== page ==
As a result of the State's distance from major sources of moisture (the Pacific Ocean and the Gulf of Mexico), precipitation is generally light in the lower elevations. Prevailing air currents reach Colorado from westerly directions. Eastward-moving storms originating in the Pacific Ocean lose much of their moisture falls as rain or snow on the mountaintops and westward-facing slopes. Eastern slope areas receive relatively small amounts of precipitation from these storms.
Storms moving from the north usually carry little moisture. The frequency of such storms increases during the fall and winter months, and decreases rapidly in the spring. The accompanying outbreaks of polar air are responsible for the sudden drops in temperature often experienced in the plains sections of the State. Occasionally these outbreaks are attended by strong northerly winds which come in contact with moist air from the south; the interaction of these air masses causes a heavy fall of snow and the most severe of all weather conditions of the high plains, the blizzard. This cold air is frequently too shallow to cross the mountains to the western portion of the State so while the plains are in the grip of a very severe storm, the weather in the mountains and western valleys may be mild.
Occasionally, when the plains are covered with a shallow layer of cold air, strong westerly winds aloft work their way to the surface. Warmed by rapid descent from higher levels, these winds bring large and sudden temperature rises. This phenomenon is the "chinook" of the high plains and temperature rises of 25° to 35° within a short time are not uncommon. Chinook winds greatly moderate average winter temperatures in areas near enough to the mountains to experience them frequently.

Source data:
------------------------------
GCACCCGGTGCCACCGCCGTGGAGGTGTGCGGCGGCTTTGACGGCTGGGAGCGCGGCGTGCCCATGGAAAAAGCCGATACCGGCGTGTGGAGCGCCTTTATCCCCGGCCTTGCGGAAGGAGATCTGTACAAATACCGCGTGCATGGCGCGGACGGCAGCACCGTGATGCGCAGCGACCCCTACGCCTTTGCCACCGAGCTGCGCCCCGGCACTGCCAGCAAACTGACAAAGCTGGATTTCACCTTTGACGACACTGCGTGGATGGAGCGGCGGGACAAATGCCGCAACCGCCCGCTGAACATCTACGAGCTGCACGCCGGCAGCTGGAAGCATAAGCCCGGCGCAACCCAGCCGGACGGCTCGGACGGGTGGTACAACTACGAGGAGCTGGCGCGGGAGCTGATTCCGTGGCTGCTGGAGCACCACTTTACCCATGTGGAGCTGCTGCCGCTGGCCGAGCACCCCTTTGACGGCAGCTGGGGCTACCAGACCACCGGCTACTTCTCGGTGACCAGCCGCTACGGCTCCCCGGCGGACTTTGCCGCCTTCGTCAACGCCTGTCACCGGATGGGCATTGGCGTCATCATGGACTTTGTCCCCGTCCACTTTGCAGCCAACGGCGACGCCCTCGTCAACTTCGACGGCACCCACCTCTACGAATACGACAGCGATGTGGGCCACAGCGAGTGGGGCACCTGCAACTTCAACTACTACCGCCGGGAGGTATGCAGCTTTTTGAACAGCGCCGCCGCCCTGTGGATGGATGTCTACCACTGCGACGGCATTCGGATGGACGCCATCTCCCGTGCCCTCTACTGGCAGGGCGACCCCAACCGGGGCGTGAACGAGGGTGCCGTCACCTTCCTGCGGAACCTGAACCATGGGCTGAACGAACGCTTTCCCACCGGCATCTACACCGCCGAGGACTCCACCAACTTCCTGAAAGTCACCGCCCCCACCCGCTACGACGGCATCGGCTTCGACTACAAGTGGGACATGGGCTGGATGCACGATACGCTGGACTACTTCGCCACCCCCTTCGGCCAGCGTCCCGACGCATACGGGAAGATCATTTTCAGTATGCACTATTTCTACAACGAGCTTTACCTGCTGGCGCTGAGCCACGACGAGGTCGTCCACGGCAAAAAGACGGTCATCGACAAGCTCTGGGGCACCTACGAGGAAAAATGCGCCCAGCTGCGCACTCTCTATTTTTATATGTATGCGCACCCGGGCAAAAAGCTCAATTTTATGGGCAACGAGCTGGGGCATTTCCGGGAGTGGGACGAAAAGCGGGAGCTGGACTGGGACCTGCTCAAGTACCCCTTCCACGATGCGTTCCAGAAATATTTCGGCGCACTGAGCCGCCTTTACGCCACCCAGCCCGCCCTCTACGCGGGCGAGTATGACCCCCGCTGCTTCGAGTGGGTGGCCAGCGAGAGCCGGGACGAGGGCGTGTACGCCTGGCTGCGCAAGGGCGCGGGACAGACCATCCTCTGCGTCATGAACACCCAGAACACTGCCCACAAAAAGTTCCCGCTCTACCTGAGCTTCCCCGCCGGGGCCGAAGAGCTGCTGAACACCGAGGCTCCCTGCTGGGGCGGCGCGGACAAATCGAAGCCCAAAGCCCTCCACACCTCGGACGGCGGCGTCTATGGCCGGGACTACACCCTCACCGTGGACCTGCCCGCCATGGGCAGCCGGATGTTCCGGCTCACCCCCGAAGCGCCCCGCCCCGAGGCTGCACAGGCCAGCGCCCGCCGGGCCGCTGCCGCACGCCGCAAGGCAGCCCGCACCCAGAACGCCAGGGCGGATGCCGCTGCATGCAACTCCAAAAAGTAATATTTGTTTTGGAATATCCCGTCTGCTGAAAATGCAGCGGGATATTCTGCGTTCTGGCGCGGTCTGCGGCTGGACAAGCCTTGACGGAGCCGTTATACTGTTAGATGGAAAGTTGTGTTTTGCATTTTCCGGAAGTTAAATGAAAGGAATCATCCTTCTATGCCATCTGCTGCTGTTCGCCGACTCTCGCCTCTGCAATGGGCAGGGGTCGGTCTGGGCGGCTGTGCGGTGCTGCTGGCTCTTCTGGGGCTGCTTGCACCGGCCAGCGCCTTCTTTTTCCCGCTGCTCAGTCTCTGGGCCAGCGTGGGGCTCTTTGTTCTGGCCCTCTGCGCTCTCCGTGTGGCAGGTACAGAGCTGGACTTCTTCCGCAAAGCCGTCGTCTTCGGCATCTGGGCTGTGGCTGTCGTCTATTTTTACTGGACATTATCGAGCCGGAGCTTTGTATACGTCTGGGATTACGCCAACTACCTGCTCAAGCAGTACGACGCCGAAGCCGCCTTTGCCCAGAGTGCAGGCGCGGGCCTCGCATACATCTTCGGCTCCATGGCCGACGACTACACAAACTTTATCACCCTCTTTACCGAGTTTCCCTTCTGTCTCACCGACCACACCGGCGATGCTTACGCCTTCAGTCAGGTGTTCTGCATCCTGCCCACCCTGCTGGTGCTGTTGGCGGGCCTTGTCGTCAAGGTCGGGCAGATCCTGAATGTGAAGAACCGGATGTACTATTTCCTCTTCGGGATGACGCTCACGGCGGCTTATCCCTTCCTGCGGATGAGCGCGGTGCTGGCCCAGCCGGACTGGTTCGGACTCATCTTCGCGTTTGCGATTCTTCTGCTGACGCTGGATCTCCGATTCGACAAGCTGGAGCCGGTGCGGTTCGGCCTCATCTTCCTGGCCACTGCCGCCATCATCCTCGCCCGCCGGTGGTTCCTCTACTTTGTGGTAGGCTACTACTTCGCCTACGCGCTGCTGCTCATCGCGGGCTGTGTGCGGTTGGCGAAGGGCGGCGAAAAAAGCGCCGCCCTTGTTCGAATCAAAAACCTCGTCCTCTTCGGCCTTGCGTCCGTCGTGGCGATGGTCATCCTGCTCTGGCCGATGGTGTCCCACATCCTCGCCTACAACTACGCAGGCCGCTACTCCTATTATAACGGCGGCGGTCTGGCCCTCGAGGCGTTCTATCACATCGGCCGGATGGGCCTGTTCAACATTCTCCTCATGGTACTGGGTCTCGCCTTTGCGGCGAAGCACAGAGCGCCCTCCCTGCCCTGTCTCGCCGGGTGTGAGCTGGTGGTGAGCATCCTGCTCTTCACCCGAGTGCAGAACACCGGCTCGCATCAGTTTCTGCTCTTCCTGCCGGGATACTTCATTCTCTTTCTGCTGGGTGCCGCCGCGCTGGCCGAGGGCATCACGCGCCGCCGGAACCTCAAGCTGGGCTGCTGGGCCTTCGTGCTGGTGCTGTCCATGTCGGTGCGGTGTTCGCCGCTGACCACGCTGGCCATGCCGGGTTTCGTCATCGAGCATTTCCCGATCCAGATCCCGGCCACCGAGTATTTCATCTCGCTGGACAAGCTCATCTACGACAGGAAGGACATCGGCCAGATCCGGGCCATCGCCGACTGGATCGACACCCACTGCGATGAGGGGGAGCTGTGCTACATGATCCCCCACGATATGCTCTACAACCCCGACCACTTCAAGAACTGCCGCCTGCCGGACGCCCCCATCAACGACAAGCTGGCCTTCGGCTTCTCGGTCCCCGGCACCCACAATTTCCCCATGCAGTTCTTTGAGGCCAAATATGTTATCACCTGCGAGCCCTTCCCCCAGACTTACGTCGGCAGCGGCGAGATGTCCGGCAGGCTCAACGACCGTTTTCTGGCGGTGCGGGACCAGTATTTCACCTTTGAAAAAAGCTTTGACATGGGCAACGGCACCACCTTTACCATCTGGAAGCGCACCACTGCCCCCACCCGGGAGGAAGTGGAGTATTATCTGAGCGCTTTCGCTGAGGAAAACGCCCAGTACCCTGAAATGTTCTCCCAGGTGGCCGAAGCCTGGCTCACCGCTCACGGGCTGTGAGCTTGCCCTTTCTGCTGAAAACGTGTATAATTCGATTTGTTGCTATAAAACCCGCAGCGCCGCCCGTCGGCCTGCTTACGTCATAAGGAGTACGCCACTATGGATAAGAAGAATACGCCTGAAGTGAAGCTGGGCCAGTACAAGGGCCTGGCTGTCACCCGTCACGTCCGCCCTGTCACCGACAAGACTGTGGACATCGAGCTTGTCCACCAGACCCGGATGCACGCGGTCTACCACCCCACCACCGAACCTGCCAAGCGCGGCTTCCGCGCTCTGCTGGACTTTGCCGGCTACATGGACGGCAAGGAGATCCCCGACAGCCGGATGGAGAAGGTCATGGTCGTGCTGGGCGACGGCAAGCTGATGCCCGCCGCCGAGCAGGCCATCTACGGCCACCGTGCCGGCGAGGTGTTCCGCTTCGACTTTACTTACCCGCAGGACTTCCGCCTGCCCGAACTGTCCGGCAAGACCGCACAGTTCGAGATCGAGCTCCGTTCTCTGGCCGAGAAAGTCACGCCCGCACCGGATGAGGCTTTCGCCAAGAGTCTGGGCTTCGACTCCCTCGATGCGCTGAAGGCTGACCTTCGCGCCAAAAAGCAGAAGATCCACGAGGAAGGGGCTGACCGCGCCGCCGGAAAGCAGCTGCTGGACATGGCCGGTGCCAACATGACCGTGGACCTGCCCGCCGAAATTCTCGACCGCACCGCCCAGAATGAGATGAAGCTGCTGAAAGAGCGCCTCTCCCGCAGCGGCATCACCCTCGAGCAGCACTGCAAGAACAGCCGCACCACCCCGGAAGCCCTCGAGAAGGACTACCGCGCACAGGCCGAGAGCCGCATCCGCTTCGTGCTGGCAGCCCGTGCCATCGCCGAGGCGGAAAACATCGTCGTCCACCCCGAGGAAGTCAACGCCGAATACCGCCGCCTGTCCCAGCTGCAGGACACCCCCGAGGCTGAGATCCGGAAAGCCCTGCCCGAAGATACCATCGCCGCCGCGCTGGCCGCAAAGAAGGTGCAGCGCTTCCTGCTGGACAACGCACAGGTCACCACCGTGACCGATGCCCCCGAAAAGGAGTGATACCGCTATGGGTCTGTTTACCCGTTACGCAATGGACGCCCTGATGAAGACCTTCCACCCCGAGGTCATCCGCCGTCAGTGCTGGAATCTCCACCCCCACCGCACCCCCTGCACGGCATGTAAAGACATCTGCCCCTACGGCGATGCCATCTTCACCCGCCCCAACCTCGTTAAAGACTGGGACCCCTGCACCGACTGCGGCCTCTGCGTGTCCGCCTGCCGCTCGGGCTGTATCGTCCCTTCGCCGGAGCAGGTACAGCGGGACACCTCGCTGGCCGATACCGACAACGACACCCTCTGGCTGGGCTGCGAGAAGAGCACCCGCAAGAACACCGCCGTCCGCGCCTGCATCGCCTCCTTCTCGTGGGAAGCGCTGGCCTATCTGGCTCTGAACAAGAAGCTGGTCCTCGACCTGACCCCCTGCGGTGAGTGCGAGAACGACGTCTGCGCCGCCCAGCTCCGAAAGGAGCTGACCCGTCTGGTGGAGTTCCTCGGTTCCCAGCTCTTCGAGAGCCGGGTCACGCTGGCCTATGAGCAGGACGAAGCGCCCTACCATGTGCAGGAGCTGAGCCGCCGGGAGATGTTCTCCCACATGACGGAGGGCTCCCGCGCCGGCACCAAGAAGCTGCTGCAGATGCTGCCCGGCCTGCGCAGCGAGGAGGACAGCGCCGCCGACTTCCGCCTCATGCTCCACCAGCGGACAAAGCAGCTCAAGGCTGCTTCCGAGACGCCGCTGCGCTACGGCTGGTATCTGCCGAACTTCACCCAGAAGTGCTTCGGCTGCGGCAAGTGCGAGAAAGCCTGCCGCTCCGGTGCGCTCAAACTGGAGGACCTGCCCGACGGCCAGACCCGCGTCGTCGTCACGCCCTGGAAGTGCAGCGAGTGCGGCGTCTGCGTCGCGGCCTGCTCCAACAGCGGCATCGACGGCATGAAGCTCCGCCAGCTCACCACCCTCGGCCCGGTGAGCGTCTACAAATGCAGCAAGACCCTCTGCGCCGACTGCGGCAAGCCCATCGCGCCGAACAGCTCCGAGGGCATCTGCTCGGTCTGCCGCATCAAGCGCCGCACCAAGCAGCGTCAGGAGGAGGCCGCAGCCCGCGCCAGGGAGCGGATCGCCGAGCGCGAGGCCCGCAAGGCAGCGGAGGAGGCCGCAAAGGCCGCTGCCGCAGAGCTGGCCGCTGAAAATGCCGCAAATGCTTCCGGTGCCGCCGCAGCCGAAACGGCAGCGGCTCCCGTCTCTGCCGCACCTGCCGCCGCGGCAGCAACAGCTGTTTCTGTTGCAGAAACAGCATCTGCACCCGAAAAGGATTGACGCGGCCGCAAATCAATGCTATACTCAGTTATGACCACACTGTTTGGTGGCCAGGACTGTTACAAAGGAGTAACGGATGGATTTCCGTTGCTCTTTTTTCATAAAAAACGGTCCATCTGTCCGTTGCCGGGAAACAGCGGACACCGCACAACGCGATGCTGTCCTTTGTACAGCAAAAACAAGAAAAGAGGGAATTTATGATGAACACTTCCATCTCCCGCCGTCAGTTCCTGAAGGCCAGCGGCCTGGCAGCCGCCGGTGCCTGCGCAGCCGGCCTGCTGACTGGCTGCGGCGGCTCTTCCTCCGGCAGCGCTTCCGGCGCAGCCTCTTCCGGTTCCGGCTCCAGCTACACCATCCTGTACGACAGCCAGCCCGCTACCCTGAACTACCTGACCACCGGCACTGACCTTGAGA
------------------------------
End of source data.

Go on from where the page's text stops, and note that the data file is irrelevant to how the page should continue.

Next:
Warm, moist air from the south moves into Colorado most frequently in the spring. As this air is carried northward and westward to higher elevations, the heaviest and most general rainfalls of the year occur over the eastern portions of the State. Frequent showers and thunderstorms continue well into the summer. At times during the summer, winds shift into the southwest and bring hot, dry air over the State from the hottest weather of the year over the eastern plains, but such hot spells are usually of short duration.
Climate of the Eastern Plains
The climate of the plains is comparatively uniform from place to place, with characteristic features of low relative humidity, abundant sunshine, light rainfall, moderate to high wind movement, and a large daily range in temperature. Summer daily maximum temperatures are often 95°F or above, and 100°F temperatures have been observed at all plain stations. Such temperatures are not infrequent at altitudes below 5,000 feet; above that elevation they are comparatively rare. The highest temperatures in Colorado occur in the northeastern plains, and sometimes exceed 115°F. Because of the very low relative humidity accompanying these high temperatures, hot days cause less discomfort than in more humid areas. The usual winter extremes in the plains are from zero to 10°F or 15°F below zero.
An important feature of the precipitation in the plains is the large proportion of the annual total that falls during the growing season — 70 to 80 percent during the period from April through September. Summer precipitation in the plains is largely from thunderstorm activity and is sometimes extremely heavy. Strong winds occur frequently in winter and spring. These winds tend to dry out soils, which are not well supplied with moisture because of the low annual precipitation. During periods of drought, high winds give rise to the dust storms which are especially characteristic of the southeastern plains.